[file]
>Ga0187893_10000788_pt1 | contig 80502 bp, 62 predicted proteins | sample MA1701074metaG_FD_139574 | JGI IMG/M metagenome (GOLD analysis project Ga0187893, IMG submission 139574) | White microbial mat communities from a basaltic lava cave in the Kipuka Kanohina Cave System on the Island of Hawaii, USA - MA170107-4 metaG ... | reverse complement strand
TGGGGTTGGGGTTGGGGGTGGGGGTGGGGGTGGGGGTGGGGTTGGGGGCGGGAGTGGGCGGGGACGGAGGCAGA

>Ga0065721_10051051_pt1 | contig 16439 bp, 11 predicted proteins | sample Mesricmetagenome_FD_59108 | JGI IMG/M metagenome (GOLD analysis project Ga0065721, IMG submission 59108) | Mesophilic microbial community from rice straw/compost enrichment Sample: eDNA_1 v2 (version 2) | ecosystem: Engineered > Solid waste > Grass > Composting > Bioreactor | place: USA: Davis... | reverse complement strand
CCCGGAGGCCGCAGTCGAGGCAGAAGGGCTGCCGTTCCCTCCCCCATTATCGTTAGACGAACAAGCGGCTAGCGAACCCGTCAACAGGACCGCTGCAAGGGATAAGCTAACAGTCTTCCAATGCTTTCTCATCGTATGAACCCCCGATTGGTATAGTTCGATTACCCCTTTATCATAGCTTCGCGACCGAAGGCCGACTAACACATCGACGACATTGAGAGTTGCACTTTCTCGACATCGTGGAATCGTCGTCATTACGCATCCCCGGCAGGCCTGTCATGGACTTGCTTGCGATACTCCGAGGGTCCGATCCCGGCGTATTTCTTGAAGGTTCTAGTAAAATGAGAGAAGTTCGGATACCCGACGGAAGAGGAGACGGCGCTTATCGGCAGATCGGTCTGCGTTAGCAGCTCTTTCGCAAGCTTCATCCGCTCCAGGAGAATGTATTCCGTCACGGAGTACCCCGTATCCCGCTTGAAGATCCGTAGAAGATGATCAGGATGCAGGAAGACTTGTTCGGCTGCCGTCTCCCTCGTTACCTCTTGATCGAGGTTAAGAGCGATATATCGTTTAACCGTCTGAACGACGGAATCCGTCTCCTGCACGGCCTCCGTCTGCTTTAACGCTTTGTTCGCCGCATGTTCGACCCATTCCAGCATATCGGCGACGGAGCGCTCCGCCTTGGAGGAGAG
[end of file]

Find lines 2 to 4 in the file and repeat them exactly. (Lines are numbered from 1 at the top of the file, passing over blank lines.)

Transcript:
TGGGGTTGGGGTTGGGGGTGGGGGTGGGGGTGGGGGTGGGGTTGGGGGCGGGAGTGGGCGGGGACGGAGGCAGA

>Ga0065721_10051051_pt1 | contig 16439 bp, 11 predicted proteins | sample Mesricmetagenome_FD_59108 | JGI IMG/M metagenome (GOLD analysis project Ga0065721, IMG submission 59108) | Mesophilic microbial community from rice straw/compost enrichment Sample: eDNA_1 v2 (version 2) | ecosystem: Engineered > Solid waste > Grass > Composting > Bioreactor | place: USA: Davis... | reverse complement strand
CCCGGAGGCCGCAGTCGAGGCAGAAGGGCTGCCGTTCCCTCCCCCATTATCGTTAGACGAACAAGCGGCTAGCGAACCCGTCAACAGGACCGCTGCAAGGGATAAGCTAACAGTCTTCCAATGCTTTCTCATCGTATGAACCCCCGATTGGTATAGTTCGATTACCCCTTTATCATAGCTTCGCGACCGAAGGCCGACTAACACATCGACGACATTGAGAGTTGCACTTTCTCGACATCGTGGAATCGTCGTCATTACGCATCCCCGGCAGGCCTGTCATGGACTTGCTTGCGATACTCCGAGGGTCCGATCCCGGCGTATTTCTTGAAGGTTCTAGTAAAATGAGAGAAGTTCGGATACCCGACGGAAGAGGAGACGGCGCTTATCGGCAGATCGGTCTGCGTTAGCAGCTCTTTCGCAAGCTTCATCCGCTCCAGGAGAATGTATTCCGTCACGGAGTACCCCGTATCCCGCTTGAAGATCCGTAGAAGATGATCAGGATGCAGGAAGACTTGTTCGGCTGCCGTCTCCCTCGTTACCTCTTGATCGAGGTTAAGAGCGATATATCGTTTAACCGTCTGAACGACGGAATCCGTCTCCTGCACGGCCTCCGTCTGCTTTAACGCTTTGTTCGCCGCATGTTCGACCCATTCCAGCATATCGGCGACGGAGCGCTCCGCCTTGGAGGAGAG